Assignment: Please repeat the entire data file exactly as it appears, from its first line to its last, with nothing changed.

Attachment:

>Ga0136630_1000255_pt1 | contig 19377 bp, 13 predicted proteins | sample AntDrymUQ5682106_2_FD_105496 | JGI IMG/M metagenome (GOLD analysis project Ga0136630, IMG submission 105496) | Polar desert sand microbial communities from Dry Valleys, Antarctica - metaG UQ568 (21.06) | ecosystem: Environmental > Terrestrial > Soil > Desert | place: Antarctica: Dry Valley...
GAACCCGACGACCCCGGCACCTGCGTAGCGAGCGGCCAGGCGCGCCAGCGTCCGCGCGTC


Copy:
>Ga0136630_1000255_pt1 | contig 19377 bp, 13 predicted proteins | sample AntDrymUQ5682106_2_FD_105496 | JGI IMG/M metagenome (GOLD analysis project Ga0136630, IMG submission 105496) | Polar desert sand microbial communities from Dry Valleys, Antarctica - metaG UQ568 (21.06) | ecosystem: Environmental > Terrestrial > Soil > Desert | place: Antarctica: Dry Valley...
GAACCCGACGACCCCGGCACCTGCGTAGCGAGCGGCCAGGCGCGCCAGCGTCCGCGCGTC